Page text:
Opportunist Knocking

When enough people told me I had a gift with words, I bought the best computer money could buy (remember the 486?), computer paper, ink—the works. I set up a corner of the baby’s room with a desk, lamp, writing instruments, and lots of erasers. I purchased books on writing, publishing, query letters, and manuscript formatting.

A few published friends and acquaintances were gracious enough to look over my stuff. They bloodied my work with criticisms and recommendations. In so doing, they helped me get published.

Writing takes work, lots of it. It requires:

● planning
● preparation
● strategy
● goal-setting
● long hours
● determination

For many of us, the input outweighs the output. Of the thousands of pages we write, only a handful see publication. That’s okay, especially as we’re getting established.

Meanwhile, take advantage of every means to grow as a writer:

● When you get your tax refund, invest it in yourself and your craft.
● When God introduces you to another writer, pick their brain while becoming their friend.
● Attend writers conferences and webinars.
● Read free materials in the library and online.

Be an opportunist. When opportunity knocks, open the door. You never know who or what God has sent to help you advance your career.

Dr. Jim Zabloski, an adjunct professor at Liberty University, teaches writing and education classes online. His thesis, Gifted Dropouts, is available online from Liberty University.

Photo credit: <a href=”http://www.freedigitalphotos.net/images/view_photog.php?photogid=659″>Salvatore Vuono</a>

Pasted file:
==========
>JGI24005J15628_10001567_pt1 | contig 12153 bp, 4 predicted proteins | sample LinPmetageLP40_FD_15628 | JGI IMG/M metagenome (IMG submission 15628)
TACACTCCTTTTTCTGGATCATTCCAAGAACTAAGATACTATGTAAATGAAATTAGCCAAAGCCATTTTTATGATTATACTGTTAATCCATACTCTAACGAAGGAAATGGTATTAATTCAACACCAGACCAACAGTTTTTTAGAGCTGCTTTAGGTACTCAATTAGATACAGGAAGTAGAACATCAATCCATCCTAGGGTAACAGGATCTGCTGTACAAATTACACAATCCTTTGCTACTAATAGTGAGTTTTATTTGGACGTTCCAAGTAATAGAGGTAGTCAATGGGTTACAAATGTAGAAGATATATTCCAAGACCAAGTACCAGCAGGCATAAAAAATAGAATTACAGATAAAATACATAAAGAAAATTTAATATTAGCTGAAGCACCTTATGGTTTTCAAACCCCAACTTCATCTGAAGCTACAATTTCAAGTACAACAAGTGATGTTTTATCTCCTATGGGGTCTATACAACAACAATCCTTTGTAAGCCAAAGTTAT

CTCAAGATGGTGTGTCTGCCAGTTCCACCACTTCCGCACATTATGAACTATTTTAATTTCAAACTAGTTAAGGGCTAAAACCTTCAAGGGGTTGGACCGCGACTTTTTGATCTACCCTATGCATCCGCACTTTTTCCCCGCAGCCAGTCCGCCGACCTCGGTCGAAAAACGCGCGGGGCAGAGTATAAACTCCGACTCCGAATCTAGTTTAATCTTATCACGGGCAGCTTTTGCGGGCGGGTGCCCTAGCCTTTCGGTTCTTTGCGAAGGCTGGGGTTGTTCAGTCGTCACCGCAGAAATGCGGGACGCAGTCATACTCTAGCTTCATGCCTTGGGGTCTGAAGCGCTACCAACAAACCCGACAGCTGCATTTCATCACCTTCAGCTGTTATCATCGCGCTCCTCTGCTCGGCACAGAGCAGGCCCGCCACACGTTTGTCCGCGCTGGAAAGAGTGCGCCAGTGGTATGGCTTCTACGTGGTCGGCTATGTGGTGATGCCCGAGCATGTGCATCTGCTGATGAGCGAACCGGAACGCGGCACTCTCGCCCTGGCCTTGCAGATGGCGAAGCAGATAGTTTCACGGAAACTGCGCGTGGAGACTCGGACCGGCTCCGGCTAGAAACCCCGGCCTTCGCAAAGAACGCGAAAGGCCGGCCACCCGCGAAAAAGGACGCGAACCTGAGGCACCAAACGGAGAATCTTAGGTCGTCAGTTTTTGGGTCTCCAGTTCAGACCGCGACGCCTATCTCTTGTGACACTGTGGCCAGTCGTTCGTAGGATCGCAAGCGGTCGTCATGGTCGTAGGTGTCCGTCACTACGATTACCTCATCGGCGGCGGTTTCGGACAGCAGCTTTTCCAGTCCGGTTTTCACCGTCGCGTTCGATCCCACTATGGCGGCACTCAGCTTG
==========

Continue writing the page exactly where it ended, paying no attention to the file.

Comments

  1. Jim Zabloski says

    My best advice is to go to writer’s conferences (most are quite affordable), and there are many free resources at your public library. You don’t have to shell out a fortune to learn to write or to become a writer. Write often and submit when your work is perfected. Much of your success lies in others’ hands (aka editors.) What you can do is prepare, plan, organize, strategize and pray for the outcome.

  2. LeAnne Burgess says

    I was a CWG Apprentice of yours many years ago! Although I procrastinated and wasted so much of our time during that course, I did learn from it. My youngest son died, unexpectedly in 2008 and I “dropped out”(literally destroyed all my writing, including my Apprentice course book and work) from everything to do with writing, up until the end of last year. I’m writing again, but can’t tell you how much I regret not completing that course! I was working full time as a psychiatric nurse back then. Now I survive on SSD. Jim, I am so thankful for your words of wisdom! To other students, I would say, “Don’t waste your talent. Work hard. Apply yourself. Last of all, NEVER EVER destroy your work. Give it to someone to keep until you are safe to have it in your possession again.

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